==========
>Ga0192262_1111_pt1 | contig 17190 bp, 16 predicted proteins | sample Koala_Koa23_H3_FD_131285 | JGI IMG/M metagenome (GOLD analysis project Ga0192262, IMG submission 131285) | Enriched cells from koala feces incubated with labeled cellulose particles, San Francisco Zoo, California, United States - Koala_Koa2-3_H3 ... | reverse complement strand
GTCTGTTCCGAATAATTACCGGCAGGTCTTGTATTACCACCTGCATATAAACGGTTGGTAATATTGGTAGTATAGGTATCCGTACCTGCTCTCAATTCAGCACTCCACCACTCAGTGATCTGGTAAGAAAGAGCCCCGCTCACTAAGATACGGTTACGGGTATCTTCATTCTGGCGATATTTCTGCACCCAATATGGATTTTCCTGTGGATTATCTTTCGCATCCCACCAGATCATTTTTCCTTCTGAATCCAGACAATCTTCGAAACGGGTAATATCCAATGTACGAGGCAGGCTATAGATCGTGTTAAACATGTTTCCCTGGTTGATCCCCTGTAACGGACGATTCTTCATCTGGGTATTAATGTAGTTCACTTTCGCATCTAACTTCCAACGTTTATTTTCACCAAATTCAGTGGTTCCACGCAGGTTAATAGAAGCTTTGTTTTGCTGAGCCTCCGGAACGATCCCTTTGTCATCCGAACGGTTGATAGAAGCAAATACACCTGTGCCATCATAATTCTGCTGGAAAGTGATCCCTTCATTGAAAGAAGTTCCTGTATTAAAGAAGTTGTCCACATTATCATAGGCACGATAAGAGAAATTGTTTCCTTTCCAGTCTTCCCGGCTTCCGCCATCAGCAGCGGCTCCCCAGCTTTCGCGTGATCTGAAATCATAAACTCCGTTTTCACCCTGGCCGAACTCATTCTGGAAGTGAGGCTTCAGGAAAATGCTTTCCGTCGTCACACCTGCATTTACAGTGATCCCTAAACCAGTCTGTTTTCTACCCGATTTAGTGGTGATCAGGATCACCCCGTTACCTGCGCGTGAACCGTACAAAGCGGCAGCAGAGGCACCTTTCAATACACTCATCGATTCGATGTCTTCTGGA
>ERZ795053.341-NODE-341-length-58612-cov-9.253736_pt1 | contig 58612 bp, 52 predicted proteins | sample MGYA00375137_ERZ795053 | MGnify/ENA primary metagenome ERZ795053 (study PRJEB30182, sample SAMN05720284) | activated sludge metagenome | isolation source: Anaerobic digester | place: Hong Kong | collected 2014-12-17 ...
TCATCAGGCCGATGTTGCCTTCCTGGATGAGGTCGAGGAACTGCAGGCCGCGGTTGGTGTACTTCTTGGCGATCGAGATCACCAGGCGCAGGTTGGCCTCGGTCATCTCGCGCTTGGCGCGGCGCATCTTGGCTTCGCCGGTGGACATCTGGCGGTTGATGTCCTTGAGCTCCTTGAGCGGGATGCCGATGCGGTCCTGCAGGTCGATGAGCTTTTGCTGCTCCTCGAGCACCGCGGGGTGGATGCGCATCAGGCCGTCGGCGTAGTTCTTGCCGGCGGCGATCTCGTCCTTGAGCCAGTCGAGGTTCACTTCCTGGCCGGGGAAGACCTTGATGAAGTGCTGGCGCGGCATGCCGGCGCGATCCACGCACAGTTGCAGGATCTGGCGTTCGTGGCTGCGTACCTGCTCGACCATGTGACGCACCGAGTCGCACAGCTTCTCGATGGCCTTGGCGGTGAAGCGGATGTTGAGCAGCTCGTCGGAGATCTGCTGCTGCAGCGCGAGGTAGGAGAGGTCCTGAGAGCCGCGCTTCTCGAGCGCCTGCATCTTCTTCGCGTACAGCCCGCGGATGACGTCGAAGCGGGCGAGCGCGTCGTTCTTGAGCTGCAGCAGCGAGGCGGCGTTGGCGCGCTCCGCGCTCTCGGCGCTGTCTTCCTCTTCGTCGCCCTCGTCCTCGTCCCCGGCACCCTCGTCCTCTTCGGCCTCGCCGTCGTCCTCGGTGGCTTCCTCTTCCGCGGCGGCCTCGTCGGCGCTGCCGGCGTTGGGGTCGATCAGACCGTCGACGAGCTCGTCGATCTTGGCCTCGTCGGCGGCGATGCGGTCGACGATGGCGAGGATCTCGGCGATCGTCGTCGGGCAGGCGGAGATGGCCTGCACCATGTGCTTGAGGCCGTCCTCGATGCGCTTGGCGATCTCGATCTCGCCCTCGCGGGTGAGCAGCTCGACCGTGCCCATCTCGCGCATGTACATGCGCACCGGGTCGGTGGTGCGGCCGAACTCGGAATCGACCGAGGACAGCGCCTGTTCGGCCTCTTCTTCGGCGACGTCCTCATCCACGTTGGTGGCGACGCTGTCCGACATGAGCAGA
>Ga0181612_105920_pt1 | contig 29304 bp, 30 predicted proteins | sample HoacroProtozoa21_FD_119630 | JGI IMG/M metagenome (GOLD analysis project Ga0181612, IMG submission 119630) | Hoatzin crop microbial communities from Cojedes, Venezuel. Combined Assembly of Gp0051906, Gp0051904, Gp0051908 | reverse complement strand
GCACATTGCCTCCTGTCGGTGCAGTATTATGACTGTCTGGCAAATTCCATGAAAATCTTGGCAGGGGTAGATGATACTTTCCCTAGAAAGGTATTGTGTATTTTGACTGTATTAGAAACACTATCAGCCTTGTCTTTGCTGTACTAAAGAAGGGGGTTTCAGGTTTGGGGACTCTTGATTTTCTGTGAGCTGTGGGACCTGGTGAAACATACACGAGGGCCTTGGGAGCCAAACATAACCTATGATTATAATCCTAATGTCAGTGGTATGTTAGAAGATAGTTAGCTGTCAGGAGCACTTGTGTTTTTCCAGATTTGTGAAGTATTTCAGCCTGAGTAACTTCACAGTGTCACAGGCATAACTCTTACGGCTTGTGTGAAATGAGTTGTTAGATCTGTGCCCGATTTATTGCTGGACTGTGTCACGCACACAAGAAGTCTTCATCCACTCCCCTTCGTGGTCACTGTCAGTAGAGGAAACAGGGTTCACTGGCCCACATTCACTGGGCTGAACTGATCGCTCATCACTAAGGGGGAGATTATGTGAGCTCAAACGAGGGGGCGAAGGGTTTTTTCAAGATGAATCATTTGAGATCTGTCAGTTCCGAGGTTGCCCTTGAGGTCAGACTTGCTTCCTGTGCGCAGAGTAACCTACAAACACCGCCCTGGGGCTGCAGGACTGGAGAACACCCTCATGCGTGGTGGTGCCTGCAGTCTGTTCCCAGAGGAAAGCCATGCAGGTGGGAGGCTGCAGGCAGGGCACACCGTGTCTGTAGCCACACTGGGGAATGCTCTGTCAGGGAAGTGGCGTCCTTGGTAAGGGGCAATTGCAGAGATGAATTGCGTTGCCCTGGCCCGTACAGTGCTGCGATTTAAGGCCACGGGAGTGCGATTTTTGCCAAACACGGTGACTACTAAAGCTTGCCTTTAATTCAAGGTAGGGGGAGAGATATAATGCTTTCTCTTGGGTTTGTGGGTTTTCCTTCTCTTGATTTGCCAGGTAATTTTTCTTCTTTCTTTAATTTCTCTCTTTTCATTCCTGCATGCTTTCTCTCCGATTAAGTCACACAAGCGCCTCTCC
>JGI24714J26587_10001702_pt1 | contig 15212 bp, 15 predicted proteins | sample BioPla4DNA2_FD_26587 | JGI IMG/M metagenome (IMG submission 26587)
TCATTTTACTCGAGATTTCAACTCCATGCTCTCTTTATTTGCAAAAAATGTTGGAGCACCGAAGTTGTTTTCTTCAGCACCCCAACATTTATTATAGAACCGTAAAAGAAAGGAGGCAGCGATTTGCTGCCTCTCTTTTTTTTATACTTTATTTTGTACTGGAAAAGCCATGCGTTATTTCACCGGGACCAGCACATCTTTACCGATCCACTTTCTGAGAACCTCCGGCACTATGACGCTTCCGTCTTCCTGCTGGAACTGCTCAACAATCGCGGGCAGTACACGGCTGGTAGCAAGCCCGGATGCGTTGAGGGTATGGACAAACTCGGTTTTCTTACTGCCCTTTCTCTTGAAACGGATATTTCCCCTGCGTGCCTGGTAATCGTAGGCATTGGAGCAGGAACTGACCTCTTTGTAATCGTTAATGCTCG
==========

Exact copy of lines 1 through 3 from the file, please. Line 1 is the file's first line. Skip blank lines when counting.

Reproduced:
>Ga0192262_1111_pt1 | contig 17190 bp, 16 predicted proteins | sample Koala_Koa23_H3_FD_131285 | JGI IMG/M metagenome (GOLD analysis project Ga0192262, IMG submission 131285) | Enriched cells from koala feces incubated with labeled cellulose particles, San Francisco Zoo, California, United States - Koala_Koa2-3_H3 ... | reverse complement strand
GTCTGTTCCGAATAATTACCGGCAGGTCTTGTATTACCACCTGCATATAAACGGTTGGTAATATTGGTAGTATAGGTATCCGTACCTGCTCTCAATTCAGCACTCCACCACTCAGTGATCTGGTAAGAAAGAGCCCCGCTCACTAAGATACGGTTACGGGTATCTTCATTCTGGCGATATTTCTGCACCCAATATGGATTTTCCTGTGGATTATCTTTCGCATCCCACCAGATCATTTTTCCTTCTGAATCCAGACAATCTTCGAAACGGGTAATATCCAATGTACGAGGCAGGCTATAGATCGTGTTAAACATGTTTCCCTGGTTGATCCCCTGTAACGGACGATTCTTCATCTGGGTATTAATGTAGTTCACTTTCGCATCTAACTTCCAACGTTTATTTTCACCAAATTCAGTGGTTCCACGCAGGTTAATAGAAGCTTTGTTTTGCTGAGCCTCCGGAACGATCCCTTTGTCATCCGAACGGTTGATAGAAGCAAATACACCTGTGCCATCATAATTCTGCTGGAAAGTGATCCCTTCATTGAAAGAAGTTCCTGTATTAAAGAAGTTGTCCACATTATCATAGGCACGATAAGAGAAATTGTTTCCTTTCCAGTCTTCCCGGCTTCCGCCATCAGCAGCGGCTCCCCAGCTTTCGCGTGATCTGAAATCATAAACTCCGTTTTCACCCTGGCCGAACTCATTCTGGAAGTGAGGCTTCAGGAAAATGCTTTCCGTCGTCACACCTGCATTTACAGTGATCCCTAAACCAGTCTGTTTTCTACCCGATTTAGTGGTGATCAGGATCACCCCGTTACCTGCGCGTGAACCGTACAAAGCGGCAGCAGAGGCACCTTTCAATACACTCATCGATTCGATGTCTTCTGGA
>ERZ795053.341-NODE-341-length-58612-cov-9.253736_pt1 | contig 58612 bp, 52 predicted proteins | sample MGYA00375137_ERZ795053 | MGnify/ENA primary metagenome ERZ795053 (study PRJEB30182, sample SAMN05720284) | activated sludge metagenome | isolation source: Anaerobic digester | place: Hong Kong | collected 2014-12-17 ...